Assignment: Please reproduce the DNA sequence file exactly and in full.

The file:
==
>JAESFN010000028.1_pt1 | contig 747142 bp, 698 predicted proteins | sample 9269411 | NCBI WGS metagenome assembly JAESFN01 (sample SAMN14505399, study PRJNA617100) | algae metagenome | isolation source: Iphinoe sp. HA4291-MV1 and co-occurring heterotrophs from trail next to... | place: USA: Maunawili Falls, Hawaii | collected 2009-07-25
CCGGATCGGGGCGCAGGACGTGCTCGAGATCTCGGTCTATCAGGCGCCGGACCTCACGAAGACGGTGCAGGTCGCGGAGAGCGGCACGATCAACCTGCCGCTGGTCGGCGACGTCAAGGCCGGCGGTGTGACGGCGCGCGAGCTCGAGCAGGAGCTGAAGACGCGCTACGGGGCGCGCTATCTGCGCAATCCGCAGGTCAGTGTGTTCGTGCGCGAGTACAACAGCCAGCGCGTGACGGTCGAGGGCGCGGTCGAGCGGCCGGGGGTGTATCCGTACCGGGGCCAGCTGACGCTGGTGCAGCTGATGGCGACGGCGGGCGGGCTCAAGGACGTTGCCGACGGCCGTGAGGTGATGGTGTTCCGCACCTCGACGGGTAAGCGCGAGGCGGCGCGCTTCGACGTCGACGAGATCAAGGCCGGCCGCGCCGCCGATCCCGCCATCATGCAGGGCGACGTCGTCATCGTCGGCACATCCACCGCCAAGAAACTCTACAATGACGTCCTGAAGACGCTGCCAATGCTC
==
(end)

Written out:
>JAESFN010000028.1_pt1 | contig 747142 bp, 698 predicted proteins | sample 9269411 | NCBI WGS metagenome assembly JAESFN01 (sample SAMN14505399, study PRJNA617100) | algae metagenome | isolation source: Iphinoe sp. HA4291-MV1 and co-occurring heterotrophs from trail next to... | place: USA: Maunawili Falls, Hawaii | collected 2009-07-25
CCGGATCGGGGCGCAGGACGTGCTCGAGATCTCGGTCTATCAGGCGCCGGACCTCACGAAGACGGTGCAGGTCGCGGAGAGCGGCACGATCAACCTGCCGCTGGTCGGCGACGTCAAGGCCGGCGGTGTGACGGCGCGCGAGCTCGAGCAGGAGCTGAAGACGCGCTACGGGGCGCGCTATCTGCGCAATCCGCAGGTCAGTGTGTTCGTGCGCGAGTACAACAGCCAGCGCGTGACGGTCGAGGGCGCGGTCGAGCGGCCGGGGGTGTATCCGTACCGGGGCCAGCTGACGCTGGTGCAGCTGATGGCGACGGCGGGCGGGCTCAAGGACGTTGCCGACGGCCGTGAGGTGATGGTGTTCCGCACCTCGACGGGTAAGCGCGAGGCGGCGCGCTTCGACGTCGACGAGATCAAGGCCGGCCGCGCCGCCGATCCCGCCATCATGCAGGGCGACGTCGTCATCGTCGGCACATCCACCGCCAAGAAACTCTACAATGACGTCCTGAAGACGCTGCCAATGCTC